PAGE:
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Comparing Frontend Frameworks for Spring Boot: React, Angular, and Vaadin (+JHipster)

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Lilli Salo
Lilli Salo
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On Jul 6, 2021 2:21:18 PM
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Spring Boot is a preconfigured version of the Spring framework that makes it easy to create stand-alone, production-grade applications. Spring Boot is a backend framework that has become a major player in the enterprise Java ecosystem. It lets Java developers start building web applications quickly, without fuss.

Today we are spoilt for choice, with several different frontend frameworks out there that go well with a Java Spring Boot backend. To help you decide on a stack, we’ve done some of the heavy lifting by comparing the most popular frontend frameworks. 

How does Angular compare to React, and where is Vaadin’s position in all of this? What about JHipster? Let’s find out!  

Comparing React, Angular, and Vaadin

We can begin our comparison by placing Angular, React, and Vaadin on a continuum, based on how opinionated each framework is.

An opinionated framework is designed in such a way that its users will experience the least friction with the framework, if it is used according to the assumptions made by the original framework designer. 

Continuum for opinionated frameworks

React

React is actually a library and not a framework, meaning that it helps you build components with reactive templates. The model that React provides is very flexible, allowing you to build larger apps out of these components. Out of Vaadin and Angular, React is the least opinionated.

It comes with a vast ecosystem and, as the developer, you make the decisions on which set of tools and libraries you want to use. Essentially, with React you design your own framework that is specific for your project. This can often be time-consuming and lead to other bumps along the way.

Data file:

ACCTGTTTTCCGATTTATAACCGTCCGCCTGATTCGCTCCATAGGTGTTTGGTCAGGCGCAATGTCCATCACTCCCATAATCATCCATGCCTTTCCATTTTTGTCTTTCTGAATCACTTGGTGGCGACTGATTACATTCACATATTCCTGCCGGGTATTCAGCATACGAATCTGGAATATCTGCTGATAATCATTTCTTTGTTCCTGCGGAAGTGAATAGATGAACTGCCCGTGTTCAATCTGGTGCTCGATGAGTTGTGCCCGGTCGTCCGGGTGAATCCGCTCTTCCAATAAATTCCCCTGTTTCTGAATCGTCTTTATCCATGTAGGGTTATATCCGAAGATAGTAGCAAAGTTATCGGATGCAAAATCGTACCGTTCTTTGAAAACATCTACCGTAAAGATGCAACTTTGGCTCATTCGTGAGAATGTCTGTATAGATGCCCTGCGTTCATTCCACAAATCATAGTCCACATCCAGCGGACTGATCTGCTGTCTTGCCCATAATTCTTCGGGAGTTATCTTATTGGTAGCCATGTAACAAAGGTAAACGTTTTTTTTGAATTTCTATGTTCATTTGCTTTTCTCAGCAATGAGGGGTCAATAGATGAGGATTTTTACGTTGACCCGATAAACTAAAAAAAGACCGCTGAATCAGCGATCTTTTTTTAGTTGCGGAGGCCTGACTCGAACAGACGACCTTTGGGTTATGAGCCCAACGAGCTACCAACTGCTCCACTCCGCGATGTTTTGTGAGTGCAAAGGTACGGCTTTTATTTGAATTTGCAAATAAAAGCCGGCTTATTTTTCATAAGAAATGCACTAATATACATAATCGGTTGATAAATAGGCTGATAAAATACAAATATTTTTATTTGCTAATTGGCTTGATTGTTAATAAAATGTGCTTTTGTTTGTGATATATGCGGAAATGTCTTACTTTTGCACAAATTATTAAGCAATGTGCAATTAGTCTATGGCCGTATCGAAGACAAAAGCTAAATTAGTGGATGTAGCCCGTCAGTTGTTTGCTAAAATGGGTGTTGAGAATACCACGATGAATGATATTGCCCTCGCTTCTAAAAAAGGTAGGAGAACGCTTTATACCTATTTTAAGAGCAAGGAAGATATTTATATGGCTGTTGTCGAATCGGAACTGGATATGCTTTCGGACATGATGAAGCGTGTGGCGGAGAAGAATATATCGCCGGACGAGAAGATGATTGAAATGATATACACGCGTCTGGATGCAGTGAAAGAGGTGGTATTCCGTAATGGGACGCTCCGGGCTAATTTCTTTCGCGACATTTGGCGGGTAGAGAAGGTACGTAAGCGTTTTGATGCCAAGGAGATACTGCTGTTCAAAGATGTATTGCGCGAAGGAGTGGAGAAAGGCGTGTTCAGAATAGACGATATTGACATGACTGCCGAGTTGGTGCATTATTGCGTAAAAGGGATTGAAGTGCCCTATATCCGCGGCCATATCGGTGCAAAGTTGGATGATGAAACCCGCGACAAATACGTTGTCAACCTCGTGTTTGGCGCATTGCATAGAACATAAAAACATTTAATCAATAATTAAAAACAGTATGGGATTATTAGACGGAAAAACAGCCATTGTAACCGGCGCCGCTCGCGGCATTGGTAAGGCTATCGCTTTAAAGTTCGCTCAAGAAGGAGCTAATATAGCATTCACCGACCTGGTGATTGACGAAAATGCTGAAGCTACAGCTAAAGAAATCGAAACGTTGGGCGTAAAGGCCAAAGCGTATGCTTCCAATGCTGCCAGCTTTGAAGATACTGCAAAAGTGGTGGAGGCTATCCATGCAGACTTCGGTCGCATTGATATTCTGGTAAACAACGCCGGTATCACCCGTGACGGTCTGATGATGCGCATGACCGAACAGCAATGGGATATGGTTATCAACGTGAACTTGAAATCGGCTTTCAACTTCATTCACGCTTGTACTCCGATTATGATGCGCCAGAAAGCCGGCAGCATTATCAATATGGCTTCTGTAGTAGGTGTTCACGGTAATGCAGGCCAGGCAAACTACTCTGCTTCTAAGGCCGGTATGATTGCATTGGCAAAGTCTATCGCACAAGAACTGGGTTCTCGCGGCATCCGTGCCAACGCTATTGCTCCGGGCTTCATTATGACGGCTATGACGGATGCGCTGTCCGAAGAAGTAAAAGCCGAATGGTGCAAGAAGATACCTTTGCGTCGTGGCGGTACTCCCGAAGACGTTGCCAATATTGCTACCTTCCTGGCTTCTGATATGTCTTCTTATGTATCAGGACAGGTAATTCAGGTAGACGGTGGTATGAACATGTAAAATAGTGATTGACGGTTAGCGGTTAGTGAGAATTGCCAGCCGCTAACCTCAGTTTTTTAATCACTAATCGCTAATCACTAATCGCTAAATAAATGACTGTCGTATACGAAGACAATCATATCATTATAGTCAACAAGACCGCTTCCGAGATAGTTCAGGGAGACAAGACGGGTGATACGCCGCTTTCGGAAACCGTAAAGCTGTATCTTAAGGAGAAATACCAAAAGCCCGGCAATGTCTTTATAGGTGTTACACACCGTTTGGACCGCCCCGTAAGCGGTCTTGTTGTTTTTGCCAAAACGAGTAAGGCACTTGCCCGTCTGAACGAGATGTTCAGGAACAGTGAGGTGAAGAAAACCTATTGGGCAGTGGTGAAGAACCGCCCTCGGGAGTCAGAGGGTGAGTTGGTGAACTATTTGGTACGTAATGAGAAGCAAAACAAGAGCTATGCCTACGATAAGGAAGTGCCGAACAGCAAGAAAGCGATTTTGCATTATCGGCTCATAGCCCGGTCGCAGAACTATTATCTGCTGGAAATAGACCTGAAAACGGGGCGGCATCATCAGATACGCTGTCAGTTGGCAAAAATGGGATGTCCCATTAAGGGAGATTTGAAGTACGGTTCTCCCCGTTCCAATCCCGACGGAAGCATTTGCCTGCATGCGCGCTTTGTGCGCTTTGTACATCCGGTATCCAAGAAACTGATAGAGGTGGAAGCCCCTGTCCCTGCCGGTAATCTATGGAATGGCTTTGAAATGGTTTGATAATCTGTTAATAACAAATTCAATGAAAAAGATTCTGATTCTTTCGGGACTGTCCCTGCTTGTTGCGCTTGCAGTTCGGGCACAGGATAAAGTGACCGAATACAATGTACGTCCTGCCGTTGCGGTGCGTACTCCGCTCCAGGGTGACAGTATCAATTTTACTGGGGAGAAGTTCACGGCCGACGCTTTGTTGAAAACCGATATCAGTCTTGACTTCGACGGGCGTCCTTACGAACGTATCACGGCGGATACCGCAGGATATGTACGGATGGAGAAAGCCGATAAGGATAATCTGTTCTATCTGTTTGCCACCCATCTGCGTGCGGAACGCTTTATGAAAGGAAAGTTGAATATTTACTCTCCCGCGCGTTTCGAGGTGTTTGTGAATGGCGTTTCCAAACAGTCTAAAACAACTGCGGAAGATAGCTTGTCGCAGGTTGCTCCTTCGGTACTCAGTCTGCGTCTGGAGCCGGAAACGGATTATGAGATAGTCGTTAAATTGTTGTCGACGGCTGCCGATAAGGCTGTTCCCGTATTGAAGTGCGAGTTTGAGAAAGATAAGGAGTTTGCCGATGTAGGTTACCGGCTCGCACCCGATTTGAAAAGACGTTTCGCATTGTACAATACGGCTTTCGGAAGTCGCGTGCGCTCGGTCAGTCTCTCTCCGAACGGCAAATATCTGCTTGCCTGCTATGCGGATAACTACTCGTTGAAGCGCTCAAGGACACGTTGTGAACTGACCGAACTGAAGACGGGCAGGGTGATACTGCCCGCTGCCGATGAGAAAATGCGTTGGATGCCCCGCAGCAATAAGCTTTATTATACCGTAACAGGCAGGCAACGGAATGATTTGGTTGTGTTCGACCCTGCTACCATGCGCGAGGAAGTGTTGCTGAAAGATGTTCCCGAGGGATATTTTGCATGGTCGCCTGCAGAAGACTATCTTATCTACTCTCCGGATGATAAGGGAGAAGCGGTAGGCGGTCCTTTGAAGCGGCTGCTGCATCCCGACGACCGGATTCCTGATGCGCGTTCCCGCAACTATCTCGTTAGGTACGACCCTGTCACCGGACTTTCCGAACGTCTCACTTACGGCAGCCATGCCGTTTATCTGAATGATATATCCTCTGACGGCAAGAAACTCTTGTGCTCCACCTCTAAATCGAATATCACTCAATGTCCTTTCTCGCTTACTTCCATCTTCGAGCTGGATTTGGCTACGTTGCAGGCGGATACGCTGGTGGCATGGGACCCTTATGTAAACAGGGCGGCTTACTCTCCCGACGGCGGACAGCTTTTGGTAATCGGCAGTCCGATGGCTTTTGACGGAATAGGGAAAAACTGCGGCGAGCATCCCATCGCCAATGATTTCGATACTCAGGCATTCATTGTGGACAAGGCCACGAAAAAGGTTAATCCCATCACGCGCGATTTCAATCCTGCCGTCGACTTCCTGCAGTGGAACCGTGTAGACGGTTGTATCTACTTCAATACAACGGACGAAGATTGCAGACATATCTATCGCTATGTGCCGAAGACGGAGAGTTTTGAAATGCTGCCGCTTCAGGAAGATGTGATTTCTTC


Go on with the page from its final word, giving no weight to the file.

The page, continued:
For example, by building your project and own framework with React, your dependencies often have dependencies, meaning that you end up relying on other people and open source projects.

If React gets an update and one of the third-party dependencies that you’ve used in your framework doesn’t support the update, you must decide whether to stay on the older version of React, or to update and choose an entirely new set of UI components. 

The following Devnexus 2021 presentation by our Head of Community, Marcus Hellberg, is insightful and dives into the nitty-gritty of not only React, but other frontend frameworks too.


Angular

At the opposite end of the continuum, we can find Angular, which is considered to be a highly opinionated framework. Angular defines its own platform for you to build on, so it comes with everything from dependency injection to testing and a component model, as well as custom ways of doing server calls.

In essence, everything you do in Angular has an Angular-specific way of doing it, rather than making use of the more common JavaScript way. Angular provides a one-stop shop for all that you need for the frontend of your app.

Vaadin